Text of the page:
Sunday, September 14, 2008

Innocence

I've been getting rid of books that have reprints of my stories. Need the room. For some reason I picked up a Best Of from the early 90s and while looking at the table of contents saw a Peter Robinson story. I keep hearing how good he is so I sat down and read it and I'll tell you I want to kill the guy out of pure jealousy.

"Innocence" is the story of a drab man in a drab office world who has a few mostly unsatisfactiory sexual alliances with women he doesn't feel emotionally close to. He goes out of town to visit a friend but because of his witless secretary he doesn't get the message that the friend's mother has died and that the friend has rushed away. So the man finds himself stranded in a drab, rainy little English town that doesn't like strangers. His sole pleasure here is his dreamy glimpses of pretty school girls of fifteen and sixteen. He wonders if these feelings are proper. Then decides they're normal. People stare at him as if he's a beast. A real threat.

When he returns home he finds two detectives at his door. One of the girls he admired (though would never think of apporaching) was found dead. Ultimately he is charged with her murder and put on trial. So many things he considered innocent--he likes soft core video in an age of very hard core, wanting romance more than sex; a remark he made about high school girls said to a friend from work who echoed his feelings; doing what a woman wanted thim o now described by her under oath as all his idea--all innocence lost.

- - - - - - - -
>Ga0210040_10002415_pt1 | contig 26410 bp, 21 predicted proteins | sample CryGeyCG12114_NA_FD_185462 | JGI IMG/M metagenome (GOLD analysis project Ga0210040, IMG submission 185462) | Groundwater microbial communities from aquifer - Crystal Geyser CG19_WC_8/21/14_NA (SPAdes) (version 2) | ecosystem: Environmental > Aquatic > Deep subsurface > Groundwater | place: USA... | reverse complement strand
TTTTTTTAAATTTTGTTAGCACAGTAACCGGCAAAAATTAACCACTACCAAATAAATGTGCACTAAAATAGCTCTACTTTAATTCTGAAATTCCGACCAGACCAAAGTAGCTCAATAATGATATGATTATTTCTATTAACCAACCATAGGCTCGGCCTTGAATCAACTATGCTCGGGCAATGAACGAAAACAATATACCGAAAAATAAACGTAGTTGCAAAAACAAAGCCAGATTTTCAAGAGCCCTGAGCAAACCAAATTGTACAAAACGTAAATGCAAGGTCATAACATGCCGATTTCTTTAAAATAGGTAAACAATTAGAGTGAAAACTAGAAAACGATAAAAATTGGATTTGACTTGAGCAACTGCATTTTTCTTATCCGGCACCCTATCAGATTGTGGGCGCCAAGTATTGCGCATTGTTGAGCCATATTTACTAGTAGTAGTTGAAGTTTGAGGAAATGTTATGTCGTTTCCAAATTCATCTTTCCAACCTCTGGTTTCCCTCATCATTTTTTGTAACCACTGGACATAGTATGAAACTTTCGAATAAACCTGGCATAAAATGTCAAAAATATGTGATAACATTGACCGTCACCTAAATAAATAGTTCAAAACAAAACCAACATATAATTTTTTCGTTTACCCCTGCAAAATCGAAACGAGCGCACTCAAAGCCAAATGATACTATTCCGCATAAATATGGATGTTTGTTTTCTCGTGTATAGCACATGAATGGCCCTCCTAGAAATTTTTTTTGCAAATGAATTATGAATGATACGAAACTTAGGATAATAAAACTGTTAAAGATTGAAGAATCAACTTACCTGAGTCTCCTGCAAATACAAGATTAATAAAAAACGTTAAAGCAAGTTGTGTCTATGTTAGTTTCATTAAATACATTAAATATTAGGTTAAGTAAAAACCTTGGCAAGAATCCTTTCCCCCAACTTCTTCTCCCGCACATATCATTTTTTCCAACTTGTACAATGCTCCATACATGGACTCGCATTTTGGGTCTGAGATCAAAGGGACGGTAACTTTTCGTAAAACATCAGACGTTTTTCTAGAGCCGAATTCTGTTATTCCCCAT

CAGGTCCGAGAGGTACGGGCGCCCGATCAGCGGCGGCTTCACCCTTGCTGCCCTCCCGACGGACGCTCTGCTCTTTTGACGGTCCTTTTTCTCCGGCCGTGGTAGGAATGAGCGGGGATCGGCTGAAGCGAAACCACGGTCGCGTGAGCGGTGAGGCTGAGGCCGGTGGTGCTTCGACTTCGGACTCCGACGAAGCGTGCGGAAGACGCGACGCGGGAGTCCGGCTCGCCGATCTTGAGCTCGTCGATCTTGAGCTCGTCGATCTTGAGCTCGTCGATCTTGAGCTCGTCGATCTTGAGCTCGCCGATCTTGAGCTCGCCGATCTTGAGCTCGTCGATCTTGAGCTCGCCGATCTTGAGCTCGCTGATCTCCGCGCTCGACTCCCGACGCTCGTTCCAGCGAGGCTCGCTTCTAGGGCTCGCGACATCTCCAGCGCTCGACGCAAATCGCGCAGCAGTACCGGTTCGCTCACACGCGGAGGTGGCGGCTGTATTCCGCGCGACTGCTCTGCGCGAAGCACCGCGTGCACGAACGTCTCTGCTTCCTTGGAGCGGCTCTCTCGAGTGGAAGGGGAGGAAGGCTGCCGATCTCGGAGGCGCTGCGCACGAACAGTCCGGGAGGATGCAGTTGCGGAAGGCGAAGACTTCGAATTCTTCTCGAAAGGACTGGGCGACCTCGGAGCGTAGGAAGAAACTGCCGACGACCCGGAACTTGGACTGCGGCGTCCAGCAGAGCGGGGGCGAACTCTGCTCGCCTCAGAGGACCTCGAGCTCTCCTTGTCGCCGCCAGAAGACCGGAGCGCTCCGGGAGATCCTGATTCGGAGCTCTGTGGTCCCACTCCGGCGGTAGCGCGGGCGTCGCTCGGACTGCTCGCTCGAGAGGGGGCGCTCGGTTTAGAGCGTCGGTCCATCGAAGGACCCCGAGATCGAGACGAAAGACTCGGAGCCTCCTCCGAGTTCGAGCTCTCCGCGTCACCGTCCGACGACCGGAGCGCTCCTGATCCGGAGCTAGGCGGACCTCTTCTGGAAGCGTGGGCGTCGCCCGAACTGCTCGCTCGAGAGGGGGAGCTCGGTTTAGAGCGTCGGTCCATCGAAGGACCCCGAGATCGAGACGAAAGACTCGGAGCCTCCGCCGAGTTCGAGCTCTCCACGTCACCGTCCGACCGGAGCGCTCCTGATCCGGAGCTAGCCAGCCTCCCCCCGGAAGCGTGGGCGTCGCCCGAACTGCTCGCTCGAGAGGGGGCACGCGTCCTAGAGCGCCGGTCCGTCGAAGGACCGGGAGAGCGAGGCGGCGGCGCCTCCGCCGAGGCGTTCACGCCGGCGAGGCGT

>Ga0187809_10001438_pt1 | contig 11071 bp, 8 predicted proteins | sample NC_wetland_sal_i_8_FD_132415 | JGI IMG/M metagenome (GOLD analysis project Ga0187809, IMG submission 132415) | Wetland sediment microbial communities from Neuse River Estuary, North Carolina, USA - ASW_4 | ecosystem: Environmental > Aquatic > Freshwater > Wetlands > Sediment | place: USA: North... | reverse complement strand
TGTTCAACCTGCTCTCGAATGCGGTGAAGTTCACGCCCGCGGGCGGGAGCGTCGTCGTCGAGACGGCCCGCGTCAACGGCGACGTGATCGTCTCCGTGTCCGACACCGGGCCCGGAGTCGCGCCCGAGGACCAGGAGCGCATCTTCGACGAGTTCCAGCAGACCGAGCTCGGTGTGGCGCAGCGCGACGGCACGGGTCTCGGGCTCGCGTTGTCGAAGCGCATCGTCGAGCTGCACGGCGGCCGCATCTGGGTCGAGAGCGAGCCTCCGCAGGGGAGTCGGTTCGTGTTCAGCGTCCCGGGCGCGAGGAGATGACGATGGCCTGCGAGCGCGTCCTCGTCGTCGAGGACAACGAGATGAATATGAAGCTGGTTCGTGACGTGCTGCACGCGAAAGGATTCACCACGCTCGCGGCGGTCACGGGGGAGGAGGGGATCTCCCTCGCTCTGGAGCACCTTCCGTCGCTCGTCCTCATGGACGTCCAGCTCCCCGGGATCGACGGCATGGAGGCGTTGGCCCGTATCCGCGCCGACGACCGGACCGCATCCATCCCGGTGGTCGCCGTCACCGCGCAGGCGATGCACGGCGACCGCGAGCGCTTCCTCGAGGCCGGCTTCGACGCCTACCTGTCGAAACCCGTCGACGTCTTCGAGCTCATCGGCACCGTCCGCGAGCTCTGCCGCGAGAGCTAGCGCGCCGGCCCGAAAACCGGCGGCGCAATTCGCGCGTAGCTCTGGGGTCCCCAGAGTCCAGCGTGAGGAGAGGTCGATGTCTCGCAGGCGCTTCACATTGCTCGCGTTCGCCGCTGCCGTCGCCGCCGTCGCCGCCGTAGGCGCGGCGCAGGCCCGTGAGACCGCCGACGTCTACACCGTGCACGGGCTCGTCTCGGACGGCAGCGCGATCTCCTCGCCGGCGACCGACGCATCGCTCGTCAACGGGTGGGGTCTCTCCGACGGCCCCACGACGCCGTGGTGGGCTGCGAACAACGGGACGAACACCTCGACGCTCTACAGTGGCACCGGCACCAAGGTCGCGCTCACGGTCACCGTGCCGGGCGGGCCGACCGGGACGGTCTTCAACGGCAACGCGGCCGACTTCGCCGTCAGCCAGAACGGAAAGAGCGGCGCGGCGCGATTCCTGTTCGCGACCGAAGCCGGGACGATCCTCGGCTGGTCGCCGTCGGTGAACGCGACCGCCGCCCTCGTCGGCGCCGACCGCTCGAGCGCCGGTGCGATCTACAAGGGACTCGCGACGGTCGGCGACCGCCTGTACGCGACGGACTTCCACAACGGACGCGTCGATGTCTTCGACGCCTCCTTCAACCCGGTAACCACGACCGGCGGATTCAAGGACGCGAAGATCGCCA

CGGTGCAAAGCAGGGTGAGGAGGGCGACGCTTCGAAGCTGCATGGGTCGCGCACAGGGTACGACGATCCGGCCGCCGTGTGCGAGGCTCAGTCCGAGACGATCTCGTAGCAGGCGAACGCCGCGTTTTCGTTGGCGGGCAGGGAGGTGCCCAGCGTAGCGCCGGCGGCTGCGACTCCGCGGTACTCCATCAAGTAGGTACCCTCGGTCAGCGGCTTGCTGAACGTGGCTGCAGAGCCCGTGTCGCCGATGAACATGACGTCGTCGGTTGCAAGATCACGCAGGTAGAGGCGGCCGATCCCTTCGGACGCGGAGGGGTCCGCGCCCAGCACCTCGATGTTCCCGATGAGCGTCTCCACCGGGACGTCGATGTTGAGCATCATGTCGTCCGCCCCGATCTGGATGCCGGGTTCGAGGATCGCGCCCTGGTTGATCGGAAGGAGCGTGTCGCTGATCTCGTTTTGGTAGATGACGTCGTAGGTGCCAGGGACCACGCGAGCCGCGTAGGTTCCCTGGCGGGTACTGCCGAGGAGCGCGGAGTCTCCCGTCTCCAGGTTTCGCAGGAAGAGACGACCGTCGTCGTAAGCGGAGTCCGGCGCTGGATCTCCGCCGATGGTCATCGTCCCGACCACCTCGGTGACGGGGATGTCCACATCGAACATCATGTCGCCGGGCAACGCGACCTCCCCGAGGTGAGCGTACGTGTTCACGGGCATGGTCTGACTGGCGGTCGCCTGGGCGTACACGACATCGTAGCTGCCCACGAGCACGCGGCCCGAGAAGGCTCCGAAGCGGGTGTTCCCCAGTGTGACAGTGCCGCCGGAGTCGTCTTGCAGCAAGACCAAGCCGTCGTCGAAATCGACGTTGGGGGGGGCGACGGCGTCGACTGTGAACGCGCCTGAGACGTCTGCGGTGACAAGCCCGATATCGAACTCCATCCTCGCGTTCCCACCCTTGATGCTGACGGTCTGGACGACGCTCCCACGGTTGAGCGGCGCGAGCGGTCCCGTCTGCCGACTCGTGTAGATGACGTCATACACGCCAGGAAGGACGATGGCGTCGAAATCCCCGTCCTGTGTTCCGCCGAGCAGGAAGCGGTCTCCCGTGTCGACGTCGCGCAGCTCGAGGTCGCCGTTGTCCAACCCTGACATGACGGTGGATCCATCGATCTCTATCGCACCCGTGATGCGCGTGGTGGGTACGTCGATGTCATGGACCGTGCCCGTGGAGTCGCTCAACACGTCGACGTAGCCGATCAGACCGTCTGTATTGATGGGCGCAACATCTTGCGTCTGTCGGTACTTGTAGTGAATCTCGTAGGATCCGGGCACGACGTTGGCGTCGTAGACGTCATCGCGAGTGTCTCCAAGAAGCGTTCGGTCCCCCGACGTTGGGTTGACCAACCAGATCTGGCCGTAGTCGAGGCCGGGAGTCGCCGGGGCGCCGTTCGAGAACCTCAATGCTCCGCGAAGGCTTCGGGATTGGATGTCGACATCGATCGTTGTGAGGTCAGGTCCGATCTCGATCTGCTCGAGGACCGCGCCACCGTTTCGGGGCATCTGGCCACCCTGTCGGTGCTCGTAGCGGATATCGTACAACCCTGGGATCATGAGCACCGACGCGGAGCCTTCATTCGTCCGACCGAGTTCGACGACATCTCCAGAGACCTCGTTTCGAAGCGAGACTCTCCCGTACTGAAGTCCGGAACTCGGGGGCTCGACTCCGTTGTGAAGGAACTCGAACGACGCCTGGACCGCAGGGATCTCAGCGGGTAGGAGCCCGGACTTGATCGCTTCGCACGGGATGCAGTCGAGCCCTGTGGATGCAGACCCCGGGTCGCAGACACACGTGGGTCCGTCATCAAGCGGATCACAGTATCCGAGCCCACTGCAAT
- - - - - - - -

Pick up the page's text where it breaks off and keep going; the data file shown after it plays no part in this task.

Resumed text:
When I say that this is Ruth Rendell territory I don't mean to take anything away from Robinson or his story. I consider Rendell the finest writer of crime fiction in the world. But Robinson puts his own stamp on the piece and does so with a grace and power that are stunning.

Right after I finished the story I drove to the bookstore and picked up my first Peter Robinson novel. Long overdue.

6 comments:

Martin Edwards said...

Ed, I'm sure you'll like Peter Robinson's work. He's a highly professional writer, adept at both the short story and novel. As well as his Banks series, 'Caedmon's Song', a stand-alone, is a good read.

J. Kingston Pierce said...

I highly recommend Robinson's In a Dry Season, the novel that (justifiably) brought him greater attention than he had previously enjoyed. It introduces the continuing character of Annie Cabbot into the Inspector Alan Banks series and blends history smoothly with a contemporary tale of murder. Excellent stuff. I think you'd enjoy it.

Cheers,
Jeff

pattinase (abbott) said...

Haven't read one I didn't like. Banks' family life is as interesting as the crimes he solves.

Elizabeth Foxwell said...

Peter is awfully modest about his short stories, saying that he writes very few of them, but I think he's splendid in this form, and those who aspire to write short stories could learn a lot from him. Take a look at his Macavity-winning and Agatha-nominated "The Two Ladies of Rose Cottage" (rpt. in the Robinson collection _Not Safe after Dark and Other Stories_), which is positively lyrical.

bish8 said...

Robinson's Inspector Banks are among the best British police procedurals out there. He is an excellent plotter, a skill he couples with wonderful character building.

Bob Randisi said...

Ed, Caedmon's Song and In a Dry Season are two of his best.

RJR